Wednesday, February 1st, 2023
Wednesday, February 1st, 2023

Breaking News for

Sportsmen Since 1967

Agencies, groups unveil $3.6 billion Minnesota prairie plan

St. Paul — State and federal resource agencies, and a number of conservation groups, have signed onto an aggressive, $3.6 billion plan to protect and enhance Minnesota’s prairies.

The agencies and groups last week signed a memorandum of understanding to work together under the 25-year Minnesota Prairie Conservation Plan, which is a blueprint for acquiring and protecting more than 2.2 million acres of prairies, wetlands, and grasslands on the western edge of the state.

“We have lost 99 percent of our original grasslands, and could lose most of the CRP in the next few years,” DNR Commissioner Tom Landwehr said in a prepared statement. “It is imperative – for wildlife, fish, water quality, and the human quality of life – to restore remnants of this native heritage. This plan lays out a scientific, collaborative, and workable solution.”

The plan identifies core areas where there is a concentration of native prairie, grasslands, wetlands, and shallow lakes. It also designs a set of corridors that includes wetland and grassland complexes and connect the core areas.

The plan proposes to do the following:

  • Use fee-title and easement acquisition to permanently protect 222,100 acres in core areas; 82,000 acres in corridors; and 547,300 acres elsewhere.
  • Conduct restoration on 180,900 acres in core areas; 84,100 acres in corridors; and 251,000 acres elsewhere.
  • Use management activities such as fire and conservation grazing to annually enhance 100,560 acres in core areas; 42,050 acres in corridors; and 334,397 acres elsewhere. Enhancement of 335,047 acres of existing wetlands and shallow lakes also is included.

“In my mind, one of the chief values is it will focus efforts on these prairie core areas,” said Steve Chaplin, the director of prairie conservation for The Nature Conservancy and chief author of the plan.

“Prairie is absolutely essential for maintaining the native plants and wildlife that’s part of Minnesota’s natural heritage,” Chaplin said. “This is a plan that will address the threats that are driving the loss of native prairie and associated grasslands.”

According to the plan, the state once had about 18 million acres of tallgrass prairie.

“The soil developed by prairie plants over thousands of years is now the basis of Minnesota’s rich agricultural economy and which over the last 150 years has been largely converted to row crop agriculture,” the plan says. “The result is that most of the prairie and associated habitats are now gone, along with the bison, elk, and other key species that were integral to the functional prairie system.”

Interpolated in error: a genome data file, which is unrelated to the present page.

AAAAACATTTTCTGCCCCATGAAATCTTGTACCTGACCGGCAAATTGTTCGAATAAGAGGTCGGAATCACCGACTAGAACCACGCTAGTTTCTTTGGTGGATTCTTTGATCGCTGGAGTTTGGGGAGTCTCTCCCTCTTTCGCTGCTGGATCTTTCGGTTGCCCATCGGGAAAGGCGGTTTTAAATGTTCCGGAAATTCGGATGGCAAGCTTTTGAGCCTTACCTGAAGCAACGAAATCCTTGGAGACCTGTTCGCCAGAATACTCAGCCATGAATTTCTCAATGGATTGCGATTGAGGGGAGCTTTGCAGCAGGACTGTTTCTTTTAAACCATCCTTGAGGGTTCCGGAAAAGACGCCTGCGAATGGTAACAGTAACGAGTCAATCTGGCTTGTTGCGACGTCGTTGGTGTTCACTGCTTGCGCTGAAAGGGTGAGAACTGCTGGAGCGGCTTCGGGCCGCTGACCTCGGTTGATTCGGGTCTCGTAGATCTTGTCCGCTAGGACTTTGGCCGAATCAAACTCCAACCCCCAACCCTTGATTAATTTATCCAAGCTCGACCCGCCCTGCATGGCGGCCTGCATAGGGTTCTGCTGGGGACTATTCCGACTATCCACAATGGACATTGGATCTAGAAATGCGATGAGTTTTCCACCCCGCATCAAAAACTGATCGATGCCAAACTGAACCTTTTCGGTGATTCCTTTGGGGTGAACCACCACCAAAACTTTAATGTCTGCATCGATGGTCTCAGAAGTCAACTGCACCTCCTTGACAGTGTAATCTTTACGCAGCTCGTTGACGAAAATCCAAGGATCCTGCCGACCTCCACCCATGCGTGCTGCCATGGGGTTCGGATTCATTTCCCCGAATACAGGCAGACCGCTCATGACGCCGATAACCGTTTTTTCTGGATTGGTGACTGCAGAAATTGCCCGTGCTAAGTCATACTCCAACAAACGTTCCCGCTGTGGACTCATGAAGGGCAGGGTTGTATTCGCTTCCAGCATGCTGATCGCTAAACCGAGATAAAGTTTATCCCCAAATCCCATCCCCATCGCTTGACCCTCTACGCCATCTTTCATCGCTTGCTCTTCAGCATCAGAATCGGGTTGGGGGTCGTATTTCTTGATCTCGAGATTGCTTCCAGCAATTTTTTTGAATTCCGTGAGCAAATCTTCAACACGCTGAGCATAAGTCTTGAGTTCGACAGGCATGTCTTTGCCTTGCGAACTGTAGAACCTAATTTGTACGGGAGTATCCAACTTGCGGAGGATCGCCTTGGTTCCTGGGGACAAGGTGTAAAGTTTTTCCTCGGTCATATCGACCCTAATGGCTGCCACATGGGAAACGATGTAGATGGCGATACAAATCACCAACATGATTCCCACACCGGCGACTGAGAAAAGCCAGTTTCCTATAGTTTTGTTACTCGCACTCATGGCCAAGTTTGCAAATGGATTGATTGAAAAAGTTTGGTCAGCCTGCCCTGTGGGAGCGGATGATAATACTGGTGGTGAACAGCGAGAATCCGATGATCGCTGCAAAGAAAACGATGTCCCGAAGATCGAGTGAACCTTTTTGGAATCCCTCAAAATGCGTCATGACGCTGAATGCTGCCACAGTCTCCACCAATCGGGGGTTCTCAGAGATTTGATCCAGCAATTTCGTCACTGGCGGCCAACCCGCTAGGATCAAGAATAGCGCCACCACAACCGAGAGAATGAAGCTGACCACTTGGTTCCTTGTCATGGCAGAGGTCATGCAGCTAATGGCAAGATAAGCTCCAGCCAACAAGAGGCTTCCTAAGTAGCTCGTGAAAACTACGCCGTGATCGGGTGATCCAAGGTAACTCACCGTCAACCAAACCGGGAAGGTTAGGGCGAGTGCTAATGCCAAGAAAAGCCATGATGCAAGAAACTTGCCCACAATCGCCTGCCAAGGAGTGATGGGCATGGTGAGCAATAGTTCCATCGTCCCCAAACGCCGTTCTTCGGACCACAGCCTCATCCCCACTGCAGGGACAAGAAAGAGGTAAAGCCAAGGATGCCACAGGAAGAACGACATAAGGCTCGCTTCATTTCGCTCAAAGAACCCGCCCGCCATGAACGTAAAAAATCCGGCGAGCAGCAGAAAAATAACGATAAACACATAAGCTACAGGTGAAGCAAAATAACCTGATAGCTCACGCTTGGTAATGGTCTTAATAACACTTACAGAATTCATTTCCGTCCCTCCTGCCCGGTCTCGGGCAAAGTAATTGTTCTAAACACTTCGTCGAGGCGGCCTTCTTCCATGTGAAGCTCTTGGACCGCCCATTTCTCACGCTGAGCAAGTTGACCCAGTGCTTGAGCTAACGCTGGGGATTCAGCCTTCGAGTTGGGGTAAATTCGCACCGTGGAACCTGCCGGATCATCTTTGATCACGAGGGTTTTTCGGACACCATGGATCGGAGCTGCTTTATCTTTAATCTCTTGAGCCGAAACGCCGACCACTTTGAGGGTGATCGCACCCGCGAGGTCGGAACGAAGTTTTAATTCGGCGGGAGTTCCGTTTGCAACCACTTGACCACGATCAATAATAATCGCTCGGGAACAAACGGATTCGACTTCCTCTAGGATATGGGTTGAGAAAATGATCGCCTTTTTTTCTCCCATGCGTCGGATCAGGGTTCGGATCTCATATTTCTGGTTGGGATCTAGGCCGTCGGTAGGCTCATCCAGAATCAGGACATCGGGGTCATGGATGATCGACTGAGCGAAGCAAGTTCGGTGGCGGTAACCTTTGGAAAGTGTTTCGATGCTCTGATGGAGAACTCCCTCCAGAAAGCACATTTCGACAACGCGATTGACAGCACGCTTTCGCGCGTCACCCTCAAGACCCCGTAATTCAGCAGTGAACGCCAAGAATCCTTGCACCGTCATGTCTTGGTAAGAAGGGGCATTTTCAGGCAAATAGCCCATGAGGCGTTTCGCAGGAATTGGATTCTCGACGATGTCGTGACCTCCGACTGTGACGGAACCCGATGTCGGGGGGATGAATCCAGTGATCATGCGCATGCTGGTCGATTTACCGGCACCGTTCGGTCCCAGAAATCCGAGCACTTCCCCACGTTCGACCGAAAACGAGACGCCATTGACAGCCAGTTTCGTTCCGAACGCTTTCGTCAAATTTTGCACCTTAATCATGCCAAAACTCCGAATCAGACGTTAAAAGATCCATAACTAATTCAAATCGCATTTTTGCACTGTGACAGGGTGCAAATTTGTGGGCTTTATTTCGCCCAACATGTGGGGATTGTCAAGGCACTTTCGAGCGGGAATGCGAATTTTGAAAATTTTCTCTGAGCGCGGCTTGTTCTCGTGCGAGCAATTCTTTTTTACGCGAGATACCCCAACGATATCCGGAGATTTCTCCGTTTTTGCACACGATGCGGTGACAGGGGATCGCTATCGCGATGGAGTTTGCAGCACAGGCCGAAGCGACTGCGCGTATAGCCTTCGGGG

The state now has about 1 percent of its original native prairie – 235,076 acres – and half of it has no legal protection.

“We can see the trend line of where this is going,” Landwehr said. “We are not going to get ahead of it but we have to get as much protected as we can.”

Those who signed the MOU include the DNR; Minnesota Board of Water and Soil Resources; Natural Resources Conservation Service; U.S. Fish and Wildlife Service; Audubon Minnesota; Ducks Unlimited; Pheasants Forever; Minnesota

Prairie Chicken Society; The Nature Conservancy; and the Minnesota Prairie Chicken Society.

“The plan would be useful under any set of circumstances, but when we have something like the Outdoor Heritage Fund, we need to make sure we can make the most of that money,” said John Jaschke, executive director of BWSR. “That’s why we felt it was imperative to get this done, and get it done now.”

The Outdoor Heritage Fund receives money from the Legacy Amendment, which voters approved in 2008.

The amount of Legacy funds – primarily from the Outdoor Heritage Fund and the Clean Water Fund – necessary to finance the plan could be $1.1 billion over the next 25 years. The remainder would come from other state, federal, and private conservation sources.

“It’s a major undertaking, and it’s an expensive undertaking,” Chaplin said.

The Associated Press contributed to this report

Share on Social

Facebook
Twitter
LinkedIn
Email

Hand-Picked For You

Related Articles